Wednesday, July 18, 2018

A song from the old days

Joyce Carol Oates has written that good nonfiction "is not place- or time-bound; it survives the occasion of its original composition." A dilemma for every music writer is this: how might a piece survive beyond its time-and-date stamp? Nick Kent's memoir Apathy for the Devil is a tad adjective- and simile-friendly, and reads on more than one occasion as if the thesaurus were open, but its sprint through mid-1970s music and journalistic excess is a blast to read. You want Iggy, the Stones, Bowie, Rod Stewart, sunny LA, grimy London, Led Zeppelin, the Sex Pistols, a little Dylan, highs, crashes, fuck-ups, and piles and piles and piles of cocaine? You got it.

I especially love the book's opening, where Kent takes on the limits of memory and the power of recalled songs to transcend time and bring it all back home:
When you get right down to it, the human memory is a deceitful organ to have to rely on. Past reality gets confused with wishful fantasy as the years march on and you can never really guarantee that you’re replaying the unvarnished truth back to yourself. I’ve tried to protect my memories, to keep them pristine and authentic, but it’s been easier said than done.

Music remains the only key that can unlock the past for me in a way that I can inherently trust. A song from the old days strikes up and instantly a film is projected in my head, albeit an unedited one without a linear plot line; just random scenes thrown together to appease my reflective mood of the moment. For example, someone just has to play an early Joni Mitchell track or one of David Crosby’s dreamy ocean songs and their chords of enquiry instantly transport me back to the Brighton of 1969 with its Technicolor skies, pebble=strewn beach and jaunty air of sweetly decaying Regency splendour. I am dimple-faced and lanky and wandering lonely as a clod through its backstreets and arcades looking longingly at the other people in my path: the boys enshrouded in ill-fitting greatcoats and sagebrush beards and the bra-less girls in long skirts sporting curtains of unstyled hair to frame their fresh inquisitive faces. i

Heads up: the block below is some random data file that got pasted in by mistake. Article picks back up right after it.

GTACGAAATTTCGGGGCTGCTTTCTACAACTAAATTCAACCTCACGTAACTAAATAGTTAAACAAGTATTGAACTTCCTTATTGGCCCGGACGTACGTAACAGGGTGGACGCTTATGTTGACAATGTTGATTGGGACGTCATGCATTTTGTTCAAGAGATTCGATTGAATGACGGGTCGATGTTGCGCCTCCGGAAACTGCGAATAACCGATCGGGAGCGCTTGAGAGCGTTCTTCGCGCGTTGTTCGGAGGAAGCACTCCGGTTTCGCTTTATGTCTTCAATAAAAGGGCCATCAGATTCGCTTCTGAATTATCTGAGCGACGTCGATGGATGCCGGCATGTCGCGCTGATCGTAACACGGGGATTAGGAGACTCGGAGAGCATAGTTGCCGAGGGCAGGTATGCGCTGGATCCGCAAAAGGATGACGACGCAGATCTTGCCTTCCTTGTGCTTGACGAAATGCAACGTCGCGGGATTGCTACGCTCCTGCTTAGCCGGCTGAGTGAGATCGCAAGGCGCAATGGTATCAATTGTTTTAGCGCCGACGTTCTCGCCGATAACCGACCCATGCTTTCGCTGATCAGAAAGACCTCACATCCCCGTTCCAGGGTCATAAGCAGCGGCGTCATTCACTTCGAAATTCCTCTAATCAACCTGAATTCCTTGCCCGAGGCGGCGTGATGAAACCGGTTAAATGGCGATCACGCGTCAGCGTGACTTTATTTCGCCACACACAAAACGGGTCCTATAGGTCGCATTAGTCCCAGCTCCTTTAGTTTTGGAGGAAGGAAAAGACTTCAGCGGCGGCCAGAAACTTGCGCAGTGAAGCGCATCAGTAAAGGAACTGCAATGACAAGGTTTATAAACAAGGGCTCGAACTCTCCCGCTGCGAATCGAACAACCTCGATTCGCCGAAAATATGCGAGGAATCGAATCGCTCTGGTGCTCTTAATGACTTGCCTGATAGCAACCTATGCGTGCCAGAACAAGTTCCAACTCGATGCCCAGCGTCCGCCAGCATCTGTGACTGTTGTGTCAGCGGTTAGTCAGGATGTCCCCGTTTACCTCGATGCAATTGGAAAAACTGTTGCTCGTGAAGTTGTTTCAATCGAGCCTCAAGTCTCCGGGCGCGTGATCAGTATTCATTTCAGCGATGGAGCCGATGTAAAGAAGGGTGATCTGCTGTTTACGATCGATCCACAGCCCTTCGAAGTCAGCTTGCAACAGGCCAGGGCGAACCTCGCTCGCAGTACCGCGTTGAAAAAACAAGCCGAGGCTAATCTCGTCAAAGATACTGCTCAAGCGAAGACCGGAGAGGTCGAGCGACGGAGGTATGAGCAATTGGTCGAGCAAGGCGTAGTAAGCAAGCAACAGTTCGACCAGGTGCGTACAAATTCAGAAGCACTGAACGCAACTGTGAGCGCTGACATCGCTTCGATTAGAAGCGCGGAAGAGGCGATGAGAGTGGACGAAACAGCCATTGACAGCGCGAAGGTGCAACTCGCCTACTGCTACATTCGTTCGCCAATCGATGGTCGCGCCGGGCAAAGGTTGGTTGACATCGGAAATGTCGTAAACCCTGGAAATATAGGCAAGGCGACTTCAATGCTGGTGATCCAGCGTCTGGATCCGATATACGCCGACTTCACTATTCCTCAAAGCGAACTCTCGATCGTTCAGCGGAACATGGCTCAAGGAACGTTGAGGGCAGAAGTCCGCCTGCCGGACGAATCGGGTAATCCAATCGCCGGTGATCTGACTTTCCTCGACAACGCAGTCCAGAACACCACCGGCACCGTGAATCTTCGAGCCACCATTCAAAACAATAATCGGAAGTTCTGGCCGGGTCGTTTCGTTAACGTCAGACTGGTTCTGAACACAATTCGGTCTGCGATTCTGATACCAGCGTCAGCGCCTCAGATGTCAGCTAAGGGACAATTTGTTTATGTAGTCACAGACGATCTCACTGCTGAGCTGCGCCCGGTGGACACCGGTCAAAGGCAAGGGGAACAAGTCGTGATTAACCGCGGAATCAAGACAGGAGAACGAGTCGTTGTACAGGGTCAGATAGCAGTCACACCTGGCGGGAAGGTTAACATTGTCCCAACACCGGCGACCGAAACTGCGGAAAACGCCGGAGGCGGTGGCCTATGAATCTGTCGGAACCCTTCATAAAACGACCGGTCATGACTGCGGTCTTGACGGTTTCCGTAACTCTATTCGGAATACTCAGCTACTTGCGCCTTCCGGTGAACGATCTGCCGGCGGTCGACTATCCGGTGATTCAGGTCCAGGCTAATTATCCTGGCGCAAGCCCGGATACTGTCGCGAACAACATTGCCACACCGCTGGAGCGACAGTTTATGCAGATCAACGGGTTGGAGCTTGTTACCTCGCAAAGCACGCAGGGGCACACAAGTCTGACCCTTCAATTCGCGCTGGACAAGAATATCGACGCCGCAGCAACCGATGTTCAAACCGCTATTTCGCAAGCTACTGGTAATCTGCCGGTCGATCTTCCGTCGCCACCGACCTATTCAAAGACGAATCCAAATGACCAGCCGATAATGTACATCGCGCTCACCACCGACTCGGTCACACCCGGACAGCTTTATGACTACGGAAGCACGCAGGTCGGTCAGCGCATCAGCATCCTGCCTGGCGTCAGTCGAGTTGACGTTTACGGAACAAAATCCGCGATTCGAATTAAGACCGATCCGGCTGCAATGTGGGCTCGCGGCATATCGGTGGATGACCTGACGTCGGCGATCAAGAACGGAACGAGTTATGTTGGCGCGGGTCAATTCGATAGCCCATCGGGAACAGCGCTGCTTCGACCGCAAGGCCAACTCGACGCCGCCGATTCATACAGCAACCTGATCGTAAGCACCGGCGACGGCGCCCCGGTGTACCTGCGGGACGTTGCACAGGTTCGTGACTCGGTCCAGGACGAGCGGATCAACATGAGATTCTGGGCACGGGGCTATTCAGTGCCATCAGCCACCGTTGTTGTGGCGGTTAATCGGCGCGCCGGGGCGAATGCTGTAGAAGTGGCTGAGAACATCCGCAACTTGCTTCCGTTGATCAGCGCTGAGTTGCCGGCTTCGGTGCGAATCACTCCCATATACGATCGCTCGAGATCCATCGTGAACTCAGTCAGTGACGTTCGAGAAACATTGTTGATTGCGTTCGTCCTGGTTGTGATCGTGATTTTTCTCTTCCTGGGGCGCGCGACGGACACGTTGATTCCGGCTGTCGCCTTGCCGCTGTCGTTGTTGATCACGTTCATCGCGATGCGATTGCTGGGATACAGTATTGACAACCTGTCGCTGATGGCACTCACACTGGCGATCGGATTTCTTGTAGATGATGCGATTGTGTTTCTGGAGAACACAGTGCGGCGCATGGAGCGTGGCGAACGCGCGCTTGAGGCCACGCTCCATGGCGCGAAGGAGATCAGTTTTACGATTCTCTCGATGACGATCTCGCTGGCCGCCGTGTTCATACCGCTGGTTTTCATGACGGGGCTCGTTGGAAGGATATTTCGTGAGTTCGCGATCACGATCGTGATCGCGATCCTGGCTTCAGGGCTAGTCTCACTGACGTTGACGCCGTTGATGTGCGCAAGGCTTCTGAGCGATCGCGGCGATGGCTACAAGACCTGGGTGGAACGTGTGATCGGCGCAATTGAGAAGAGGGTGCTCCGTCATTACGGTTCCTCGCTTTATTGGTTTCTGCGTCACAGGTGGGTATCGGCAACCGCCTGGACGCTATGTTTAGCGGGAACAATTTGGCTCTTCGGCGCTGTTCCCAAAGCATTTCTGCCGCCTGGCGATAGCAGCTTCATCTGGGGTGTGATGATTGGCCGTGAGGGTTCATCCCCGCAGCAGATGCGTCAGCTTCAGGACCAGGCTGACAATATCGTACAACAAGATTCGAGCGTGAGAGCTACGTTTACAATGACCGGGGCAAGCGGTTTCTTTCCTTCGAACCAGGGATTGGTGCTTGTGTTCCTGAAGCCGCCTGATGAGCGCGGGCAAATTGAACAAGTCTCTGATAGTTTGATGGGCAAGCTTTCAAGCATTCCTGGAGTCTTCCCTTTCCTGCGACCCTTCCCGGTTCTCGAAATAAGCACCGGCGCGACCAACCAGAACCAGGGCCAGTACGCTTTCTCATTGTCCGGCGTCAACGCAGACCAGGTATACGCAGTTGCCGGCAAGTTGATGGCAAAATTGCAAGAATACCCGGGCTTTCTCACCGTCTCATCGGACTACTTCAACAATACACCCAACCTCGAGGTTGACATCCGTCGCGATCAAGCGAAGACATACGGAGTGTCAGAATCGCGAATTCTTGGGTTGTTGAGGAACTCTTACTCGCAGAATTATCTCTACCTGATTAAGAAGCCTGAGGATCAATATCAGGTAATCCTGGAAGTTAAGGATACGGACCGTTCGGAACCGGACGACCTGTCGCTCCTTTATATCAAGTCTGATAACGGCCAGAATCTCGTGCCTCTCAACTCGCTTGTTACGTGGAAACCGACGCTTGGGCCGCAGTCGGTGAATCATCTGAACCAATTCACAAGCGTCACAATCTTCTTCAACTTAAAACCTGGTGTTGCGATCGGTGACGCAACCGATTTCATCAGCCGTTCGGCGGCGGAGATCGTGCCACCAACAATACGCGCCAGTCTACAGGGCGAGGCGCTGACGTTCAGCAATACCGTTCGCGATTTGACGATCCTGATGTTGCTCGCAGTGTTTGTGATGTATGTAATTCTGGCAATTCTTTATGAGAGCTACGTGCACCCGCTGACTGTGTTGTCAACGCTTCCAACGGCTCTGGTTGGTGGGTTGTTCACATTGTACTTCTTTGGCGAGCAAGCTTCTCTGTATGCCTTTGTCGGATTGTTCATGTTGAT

It was at these girls in particular that my longing looks were aimed. Direct contact was simply not an option at this juncture of my life. Staring forlornly at their passing forms was the only alternative. This is what happens when you don’t have a sister and have been sidetracked into single-sex schooling systems since the age of eleven: women start to exert a strange and terrible fascination, one born of sexual and romantic frustrations as well as complete ignorance of their emotional agendas and basic thought processes.

Monday, July 16, 2018

File: Rock & Roll, definitions of

Allow the late, great Reg Presley and the minimalist Troggs to distill rock and roll to 100 or so words:
When my luck is down and I can't think of a thing
I just go to my bed, lay my hands on my head
I open my mouth and I sing, yeah I just sing

When we're out on a gig and you start moving that thing
Well, it goes to my head and I start seeing red
I open my mouth and I sing, yeah I just sing

When I think I'm right and you, you think I'm wrong
It just goes to my head and I start seeing red
I open my mouth and I sing, yeah I just sing
Despair, lust, and frustration—the Troggs nail it. Again.

The Troggs, "I Just Sing" (Wild Thing, 1966)

Sunday, July 15, 2018

Aerial Tour Instrumental

The sky's variety of blue, the darting clouds, the bright sun: the flight from Portland to Chicago yesterday cast a spell.

Here's a minute of video I shot before we began the descent toward Chicago. This only gives a feeling for the dimensions of the clouds and the way light gave the whole sky the feel of a dreamy, complex structure.

Mount Hood, about 50 miles east-southeast of Portland.


And of course on the other, grayer end, the always hair-raising, just-in-the-nick-of-time landing at Midway Airport in Chicago. Buildings. Buildings! BUILDINGS!! Runway....

Midway, a neighborhood joint.

Top photo by Amy Newman

Sunday, July 8, 2018


My younger brother and I had just purchased KISS Alive II with our allowance money. My older brother's friend looked at the inner gate fold sleeve and said, "It looks like World War III!"

Everything you need to know about why KISS ruled when you were eleven.

Image via Why It Matters

Saturday, July 7, 2018

Wanna Be a Big League Batter?

I haven't availed myself yet of Stan the Man's sage advice; I'll probably wait for the dark of winter to spin this May of 1963 album, when my baseball joneses are bad. I have a feeling that the Hall of Famer's wisdom is stronger than the water damage and the vinyl's clicks and pops. Cost me fifty cents to find out, courtesy of a Salvation Army crate dive, not the friendly folks at Phillips 66.

Sunday, July 1, 2018

"High on drugs? Not us, baby!"

Here's some more rare Fleshtones footage via OnTourProduction from the short-lived Andy Shernoff Era, a March 1989 show at Green Parrot in Neptune, New Jersey, on the Jersey Shore. The band runs through "Moon Dawg," "I've Gotta Change My Life," and "The World Has Changed." Shernoff is characteristically rooted, but mugs a bit for the camera at one point, and a grinning Keith Streng loosens him up at the end of "Change My Life."

I like the moment when Peter Zaremba responds to a barked-out request for "High on Drugs" by Streng's side band Full Time Men: "High on drugs? Not us, baby! Not this generation, not this situation. We can't do that." He adds, "Not in public."

Ken Fox would join the band in a little over a year, bringing high leg kicks.

Peter Zaremba, Andy Shernoff, Keith Streng


Bill Milhizer


Shernoff, Milhizer, Zaremba

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